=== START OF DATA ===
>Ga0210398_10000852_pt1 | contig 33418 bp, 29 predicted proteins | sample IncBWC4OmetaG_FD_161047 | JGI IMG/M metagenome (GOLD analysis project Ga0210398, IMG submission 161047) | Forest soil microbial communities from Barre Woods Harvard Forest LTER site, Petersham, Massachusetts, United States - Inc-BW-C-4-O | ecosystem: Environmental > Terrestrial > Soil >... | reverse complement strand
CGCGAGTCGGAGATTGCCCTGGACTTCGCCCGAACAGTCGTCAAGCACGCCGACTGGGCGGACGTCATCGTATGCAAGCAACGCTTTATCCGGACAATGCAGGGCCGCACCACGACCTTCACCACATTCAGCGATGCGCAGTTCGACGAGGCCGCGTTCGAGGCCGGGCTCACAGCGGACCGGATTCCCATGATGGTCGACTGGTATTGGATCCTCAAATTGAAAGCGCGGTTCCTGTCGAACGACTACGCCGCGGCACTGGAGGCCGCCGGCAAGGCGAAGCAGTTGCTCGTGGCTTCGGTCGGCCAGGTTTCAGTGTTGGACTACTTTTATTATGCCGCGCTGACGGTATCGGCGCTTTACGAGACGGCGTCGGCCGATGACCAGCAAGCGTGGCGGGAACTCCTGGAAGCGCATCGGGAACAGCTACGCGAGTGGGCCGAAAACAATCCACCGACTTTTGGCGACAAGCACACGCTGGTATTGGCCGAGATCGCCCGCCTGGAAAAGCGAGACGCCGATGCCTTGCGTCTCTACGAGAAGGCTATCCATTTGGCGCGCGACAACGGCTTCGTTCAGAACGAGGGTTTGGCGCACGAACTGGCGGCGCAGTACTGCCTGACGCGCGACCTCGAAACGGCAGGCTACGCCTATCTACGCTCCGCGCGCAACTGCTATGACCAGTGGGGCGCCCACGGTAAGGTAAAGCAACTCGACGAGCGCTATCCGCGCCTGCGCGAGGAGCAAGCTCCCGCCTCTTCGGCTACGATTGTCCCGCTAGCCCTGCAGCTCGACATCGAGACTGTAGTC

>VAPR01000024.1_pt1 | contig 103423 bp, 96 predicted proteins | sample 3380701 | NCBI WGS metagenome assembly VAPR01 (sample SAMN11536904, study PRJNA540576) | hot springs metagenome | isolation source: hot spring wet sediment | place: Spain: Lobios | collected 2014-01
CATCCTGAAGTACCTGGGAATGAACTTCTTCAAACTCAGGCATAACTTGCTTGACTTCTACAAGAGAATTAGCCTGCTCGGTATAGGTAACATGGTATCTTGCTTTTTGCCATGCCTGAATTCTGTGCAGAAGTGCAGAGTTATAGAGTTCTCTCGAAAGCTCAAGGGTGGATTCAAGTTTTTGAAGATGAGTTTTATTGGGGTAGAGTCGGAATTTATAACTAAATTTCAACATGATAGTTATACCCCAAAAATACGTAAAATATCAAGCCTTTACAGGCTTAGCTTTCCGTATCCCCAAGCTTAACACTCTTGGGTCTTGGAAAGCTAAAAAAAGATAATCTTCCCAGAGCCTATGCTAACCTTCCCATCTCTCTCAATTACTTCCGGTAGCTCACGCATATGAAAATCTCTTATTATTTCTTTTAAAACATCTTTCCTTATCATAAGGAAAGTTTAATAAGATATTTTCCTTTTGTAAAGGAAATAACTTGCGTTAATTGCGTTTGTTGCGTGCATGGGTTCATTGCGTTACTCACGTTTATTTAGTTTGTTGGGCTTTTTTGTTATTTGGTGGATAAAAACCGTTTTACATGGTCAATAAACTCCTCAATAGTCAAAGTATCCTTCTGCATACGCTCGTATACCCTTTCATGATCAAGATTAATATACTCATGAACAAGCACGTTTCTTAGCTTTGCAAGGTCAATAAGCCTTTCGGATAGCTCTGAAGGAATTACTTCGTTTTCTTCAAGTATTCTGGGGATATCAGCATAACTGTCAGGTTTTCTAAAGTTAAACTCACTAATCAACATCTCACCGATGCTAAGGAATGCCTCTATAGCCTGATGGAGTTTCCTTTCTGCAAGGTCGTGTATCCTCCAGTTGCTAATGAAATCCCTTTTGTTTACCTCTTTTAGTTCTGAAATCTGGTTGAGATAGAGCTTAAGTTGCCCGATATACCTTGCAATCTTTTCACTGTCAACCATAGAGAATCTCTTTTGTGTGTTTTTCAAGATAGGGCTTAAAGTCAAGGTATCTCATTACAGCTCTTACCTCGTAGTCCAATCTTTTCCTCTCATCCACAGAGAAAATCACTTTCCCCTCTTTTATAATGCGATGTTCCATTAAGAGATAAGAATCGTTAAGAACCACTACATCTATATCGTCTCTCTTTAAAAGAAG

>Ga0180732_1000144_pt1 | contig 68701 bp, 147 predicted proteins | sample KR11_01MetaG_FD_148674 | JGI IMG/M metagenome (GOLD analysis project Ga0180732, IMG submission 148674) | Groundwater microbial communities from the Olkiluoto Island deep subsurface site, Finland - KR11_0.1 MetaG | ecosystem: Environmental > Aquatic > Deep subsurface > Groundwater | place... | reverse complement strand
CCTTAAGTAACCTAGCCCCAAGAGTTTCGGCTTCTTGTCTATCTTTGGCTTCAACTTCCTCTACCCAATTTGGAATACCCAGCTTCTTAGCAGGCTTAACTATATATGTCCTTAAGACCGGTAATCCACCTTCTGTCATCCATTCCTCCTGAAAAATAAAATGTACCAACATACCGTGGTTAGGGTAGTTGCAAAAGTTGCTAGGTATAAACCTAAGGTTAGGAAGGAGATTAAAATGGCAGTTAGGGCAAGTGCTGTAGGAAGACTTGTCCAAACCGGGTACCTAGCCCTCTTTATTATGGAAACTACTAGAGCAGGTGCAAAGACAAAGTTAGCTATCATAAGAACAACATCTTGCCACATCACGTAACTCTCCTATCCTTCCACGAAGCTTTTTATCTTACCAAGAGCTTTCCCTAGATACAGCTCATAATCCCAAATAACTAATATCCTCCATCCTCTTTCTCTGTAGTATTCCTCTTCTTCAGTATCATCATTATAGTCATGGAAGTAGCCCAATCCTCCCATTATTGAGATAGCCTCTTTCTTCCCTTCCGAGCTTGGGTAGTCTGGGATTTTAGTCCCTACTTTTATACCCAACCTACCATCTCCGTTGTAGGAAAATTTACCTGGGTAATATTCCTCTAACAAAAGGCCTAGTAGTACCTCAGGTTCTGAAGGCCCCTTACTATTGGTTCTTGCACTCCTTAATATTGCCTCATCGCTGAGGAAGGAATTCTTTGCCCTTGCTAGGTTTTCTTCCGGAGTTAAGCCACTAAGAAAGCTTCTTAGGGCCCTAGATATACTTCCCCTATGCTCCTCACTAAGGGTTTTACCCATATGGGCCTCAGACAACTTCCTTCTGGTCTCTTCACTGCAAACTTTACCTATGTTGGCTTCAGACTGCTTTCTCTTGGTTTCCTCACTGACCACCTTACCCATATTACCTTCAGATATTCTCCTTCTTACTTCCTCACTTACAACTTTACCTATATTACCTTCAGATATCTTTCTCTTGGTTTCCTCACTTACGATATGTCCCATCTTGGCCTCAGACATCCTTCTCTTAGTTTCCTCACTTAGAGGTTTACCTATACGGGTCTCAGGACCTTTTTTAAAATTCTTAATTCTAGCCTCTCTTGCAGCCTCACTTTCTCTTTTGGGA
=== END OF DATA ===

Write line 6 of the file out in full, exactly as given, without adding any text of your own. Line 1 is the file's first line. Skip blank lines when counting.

CCTTAAGTAACCTAGCCCCAAGAGTTTCGGCTTCTTGTCTATCTTTGGCTTCAACTTCCTCTACCCAATTTGGAATACCCAGCTTCTTAGCAGGCTTAACTATATATGTCCTTAAGACCGGTAATCCACCTTCTGTCATCCATTCCTCCTGAAAAATAAAATGTACCAACATACCGTGGTTAGGGTAGTTGCAAAAGTTGCTAGGTATAAACCTAAGGTTAGGAAGGAGATTAAAATGGCAGTTAGGGCAAGTGCTGTAGGAAGACTTGTCCAAACCGGGTACCTAGCCCTCTTTATTATGGAAACTACTAGAGCAGGTGCAAAGACAAAGTTAGCTATCATAAGAACAACATCTTGCCACATCACGTAACTCTCCTATCCTTCCACGAAGCTTTTTATCTTACCAAGAGCTTTCCCTAGATACAGCTCATAATCCCAAATAACTAATATCCTCCATCCTCTTTCTCTGTAGTATTCCTCTTCTTCAGTATCATCATTATAGTCATGGAAGTAGCCCAATCCTCCCATTATTGAGATAGCCTCTTTCTTCCCTTCCGAGCTTGGGTAGTCTGGGATTTTAGTCCCTACTTTTATACCCAACCTACCATCTCCGTTGTAGGAAAATTTACCTGGGTAATATTCCTCTAACAAAAGGCCTAGTAGTACCTCAGGTTCTGAAGGCCCCTTACTATTGGTTCTTGCACTCCTTAATATTGCCTCATCGCTGAGGAAGGAATTCTTTGCCCTTGCTAGGTTTTCTTCCGGAGTTAAGCCACTAAGAAAGCTTCTTAGGGCCCTAGATATACTTCCCCTATGCTCCTCACTAAGGGTTTTACCCATATGGGCCTCAGACAACTTCCTTCTGGTCTCTTCACTGCAAACTTTACCTATGTTGGCTTCAGACTGCTTTCTCTTGGTTTCCTCACTGACCACCTTACCCATATTACCTTCAGATATTCTCCTTCTTACTTCCTCACTTACAACTTTACCTATATTACCTTCAGATATCTTTCTCTTGGTTTCCTCACTTACGATATGTCCCATCTTGGCCTCAGACATCCTTCTCTTAGTTTCCTCACTTAGAGGTTTACCTATACGGGTCTCAGGACCTTTTTTAAAATTCTTAATTCTAGCCTCTCTTGCAGCCTCACTTTCTCTTTTGGGA